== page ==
pounds 37m grant to turn clay pit to paradise

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The Independent Online
Millennium Commission funding of pounds 37.15m was yesterday announced for Cornwall's "Garden of Eden" - a 1km-long, 60m-high greenhouse complex in a disused clay pit.

Four mini-climates and more than 10,000 plant species will flourish in what it is claimed will be the world's biggest botanical gardens at Bodelva, near St Austell.

The grant was announced in Cornwall by one of the millennium commissioners, the astronomer Heather Cooper, who described the Eden project as "absolutely mind-boggling".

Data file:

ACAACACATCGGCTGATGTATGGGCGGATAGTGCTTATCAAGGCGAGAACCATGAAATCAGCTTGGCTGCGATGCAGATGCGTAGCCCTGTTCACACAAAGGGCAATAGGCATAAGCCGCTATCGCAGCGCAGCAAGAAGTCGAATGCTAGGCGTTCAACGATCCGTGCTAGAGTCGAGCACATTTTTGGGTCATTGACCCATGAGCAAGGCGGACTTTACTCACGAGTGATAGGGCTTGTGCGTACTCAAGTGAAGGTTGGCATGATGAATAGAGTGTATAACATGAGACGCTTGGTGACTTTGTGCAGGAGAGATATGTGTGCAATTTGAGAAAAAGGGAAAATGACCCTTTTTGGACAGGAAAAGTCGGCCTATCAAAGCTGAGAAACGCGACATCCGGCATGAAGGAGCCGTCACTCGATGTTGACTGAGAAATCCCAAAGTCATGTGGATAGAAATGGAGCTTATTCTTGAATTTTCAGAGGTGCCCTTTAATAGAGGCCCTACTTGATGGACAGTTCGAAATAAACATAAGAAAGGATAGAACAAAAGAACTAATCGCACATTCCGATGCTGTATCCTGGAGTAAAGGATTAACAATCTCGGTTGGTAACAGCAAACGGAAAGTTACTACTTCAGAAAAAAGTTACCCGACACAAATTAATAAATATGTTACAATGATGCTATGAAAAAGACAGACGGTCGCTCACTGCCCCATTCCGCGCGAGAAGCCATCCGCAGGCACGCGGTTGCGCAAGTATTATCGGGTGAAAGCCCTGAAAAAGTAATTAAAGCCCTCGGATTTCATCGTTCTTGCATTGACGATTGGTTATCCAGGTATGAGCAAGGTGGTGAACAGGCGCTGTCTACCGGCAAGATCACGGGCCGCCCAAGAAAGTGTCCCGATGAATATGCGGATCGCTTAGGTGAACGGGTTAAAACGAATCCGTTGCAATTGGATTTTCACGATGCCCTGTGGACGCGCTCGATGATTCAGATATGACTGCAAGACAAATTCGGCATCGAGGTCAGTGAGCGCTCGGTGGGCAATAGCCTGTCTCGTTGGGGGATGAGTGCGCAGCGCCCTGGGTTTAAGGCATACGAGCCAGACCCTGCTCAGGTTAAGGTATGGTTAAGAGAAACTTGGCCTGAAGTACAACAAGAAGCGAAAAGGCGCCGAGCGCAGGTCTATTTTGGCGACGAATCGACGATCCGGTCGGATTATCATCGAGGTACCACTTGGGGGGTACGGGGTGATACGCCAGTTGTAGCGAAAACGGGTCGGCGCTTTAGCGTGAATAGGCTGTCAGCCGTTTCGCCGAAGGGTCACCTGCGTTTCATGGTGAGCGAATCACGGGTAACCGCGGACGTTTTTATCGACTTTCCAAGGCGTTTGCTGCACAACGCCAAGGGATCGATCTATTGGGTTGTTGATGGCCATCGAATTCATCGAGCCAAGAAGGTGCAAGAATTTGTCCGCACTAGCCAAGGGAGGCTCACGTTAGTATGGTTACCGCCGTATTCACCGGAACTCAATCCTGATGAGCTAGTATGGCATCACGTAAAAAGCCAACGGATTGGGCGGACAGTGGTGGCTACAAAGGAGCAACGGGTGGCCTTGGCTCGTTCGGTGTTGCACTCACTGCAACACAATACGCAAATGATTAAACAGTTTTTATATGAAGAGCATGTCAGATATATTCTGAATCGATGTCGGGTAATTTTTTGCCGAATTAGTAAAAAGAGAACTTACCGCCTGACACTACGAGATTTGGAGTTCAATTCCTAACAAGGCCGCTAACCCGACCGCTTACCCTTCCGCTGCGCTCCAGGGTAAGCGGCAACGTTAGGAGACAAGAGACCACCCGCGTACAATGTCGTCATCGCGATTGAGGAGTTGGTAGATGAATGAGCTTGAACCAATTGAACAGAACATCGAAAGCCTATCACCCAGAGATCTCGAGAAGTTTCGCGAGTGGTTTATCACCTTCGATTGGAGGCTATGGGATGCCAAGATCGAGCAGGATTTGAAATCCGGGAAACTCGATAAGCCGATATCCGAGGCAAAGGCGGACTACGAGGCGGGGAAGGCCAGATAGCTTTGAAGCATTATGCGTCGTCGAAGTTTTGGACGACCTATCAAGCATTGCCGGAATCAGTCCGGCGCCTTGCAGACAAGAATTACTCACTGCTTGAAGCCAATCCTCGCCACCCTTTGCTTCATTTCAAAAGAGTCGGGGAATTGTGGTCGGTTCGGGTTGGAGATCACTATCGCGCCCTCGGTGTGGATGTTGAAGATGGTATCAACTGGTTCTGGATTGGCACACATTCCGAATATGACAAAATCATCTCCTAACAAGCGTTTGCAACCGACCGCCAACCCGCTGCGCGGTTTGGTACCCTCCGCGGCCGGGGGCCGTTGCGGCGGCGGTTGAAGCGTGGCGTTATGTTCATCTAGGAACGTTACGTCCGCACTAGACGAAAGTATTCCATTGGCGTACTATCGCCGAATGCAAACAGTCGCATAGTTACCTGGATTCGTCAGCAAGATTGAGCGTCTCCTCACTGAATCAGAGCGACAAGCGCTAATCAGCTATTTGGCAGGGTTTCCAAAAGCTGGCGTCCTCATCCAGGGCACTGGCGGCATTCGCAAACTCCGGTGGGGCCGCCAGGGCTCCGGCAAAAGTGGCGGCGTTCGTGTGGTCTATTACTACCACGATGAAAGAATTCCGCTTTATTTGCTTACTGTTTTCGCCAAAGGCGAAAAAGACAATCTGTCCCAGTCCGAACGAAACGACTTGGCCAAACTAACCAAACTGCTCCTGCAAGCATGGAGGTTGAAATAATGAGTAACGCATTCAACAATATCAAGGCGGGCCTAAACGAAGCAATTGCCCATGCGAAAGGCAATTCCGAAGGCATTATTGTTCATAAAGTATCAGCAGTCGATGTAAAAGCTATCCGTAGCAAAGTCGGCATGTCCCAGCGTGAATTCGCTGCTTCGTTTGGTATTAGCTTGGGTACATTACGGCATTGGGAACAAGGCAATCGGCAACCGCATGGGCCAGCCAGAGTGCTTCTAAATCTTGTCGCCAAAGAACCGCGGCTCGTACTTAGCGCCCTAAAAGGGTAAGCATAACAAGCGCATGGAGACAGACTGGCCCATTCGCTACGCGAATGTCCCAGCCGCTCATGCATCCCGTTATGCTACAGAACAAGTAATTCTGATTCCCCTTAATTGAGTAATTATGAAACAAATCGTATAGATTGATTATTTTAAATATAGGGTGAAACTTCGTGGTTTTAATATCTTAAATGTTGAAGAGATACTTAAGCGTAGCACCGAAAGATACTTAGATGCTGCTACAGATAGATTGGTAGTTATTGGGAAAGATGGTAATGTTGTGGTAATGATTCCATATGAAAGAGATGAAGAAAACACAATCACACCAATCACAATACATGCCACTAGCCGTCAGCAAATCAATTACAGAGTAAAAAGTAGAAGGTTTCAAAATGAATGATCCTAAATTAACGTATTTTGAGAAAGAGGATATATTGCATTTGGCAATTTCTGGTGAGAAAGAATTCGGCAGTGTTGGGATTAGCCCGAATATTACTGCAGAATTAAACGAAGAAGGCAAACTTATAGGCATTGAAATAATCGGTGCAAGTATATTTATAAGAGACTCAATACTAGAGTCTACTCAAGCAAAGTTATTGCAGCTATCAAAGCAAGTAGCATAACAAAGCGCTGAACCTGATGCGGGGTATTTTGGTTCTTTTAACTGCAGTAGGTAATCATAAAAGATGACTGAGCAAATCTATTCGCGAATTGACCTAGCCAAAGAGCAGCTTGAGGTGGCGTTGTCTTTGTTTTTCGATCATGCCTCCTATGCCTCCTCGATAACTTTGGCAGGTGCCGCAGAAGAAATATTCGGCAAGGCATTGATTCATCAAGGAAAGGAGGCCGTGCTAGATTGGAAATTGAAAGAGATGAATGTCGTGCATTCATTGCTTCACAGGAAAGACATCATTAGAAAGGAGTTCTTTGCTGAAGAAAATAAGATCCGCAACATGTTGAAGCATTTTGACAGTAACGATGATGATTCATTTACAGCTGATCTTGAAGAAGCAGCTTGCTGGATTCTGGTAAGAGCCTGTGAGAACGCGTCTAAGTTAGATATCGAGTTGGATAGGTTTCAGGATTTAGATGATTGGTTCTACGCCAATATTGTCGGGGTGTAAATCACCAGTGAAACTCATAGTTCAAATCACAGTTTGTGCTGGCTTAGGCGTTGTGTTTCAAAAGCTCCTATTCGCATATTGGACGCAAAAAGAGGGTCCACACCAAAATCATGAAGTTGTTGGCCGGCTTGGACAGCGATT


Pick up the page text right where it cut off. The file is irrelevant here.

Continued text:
"I am absolutely amazed at the scale of it and I think it is marvellous that a project of this environmental scale is coming out of an environmentally scarred landscape," she said. The four climates - rainforest, desert, Mediterranean and temperate - would be "fascinating to look at as well scientifically robust".

The pounds 106m project, which is due to be fully operational by April 2000, hopes to attract 750,000 visitors a year and create 300 jobs.

The joint project founder, Tim Smit, said it would be a "symbol of the regeneration of Cornwall", adding: "We believe it is worth doing because it marks a fundamental shift in our culture from exploitation to conservation." His co-founder is the architect Jonathan Bull, who master-minded the restoration of the Lost Gardens of Heligan.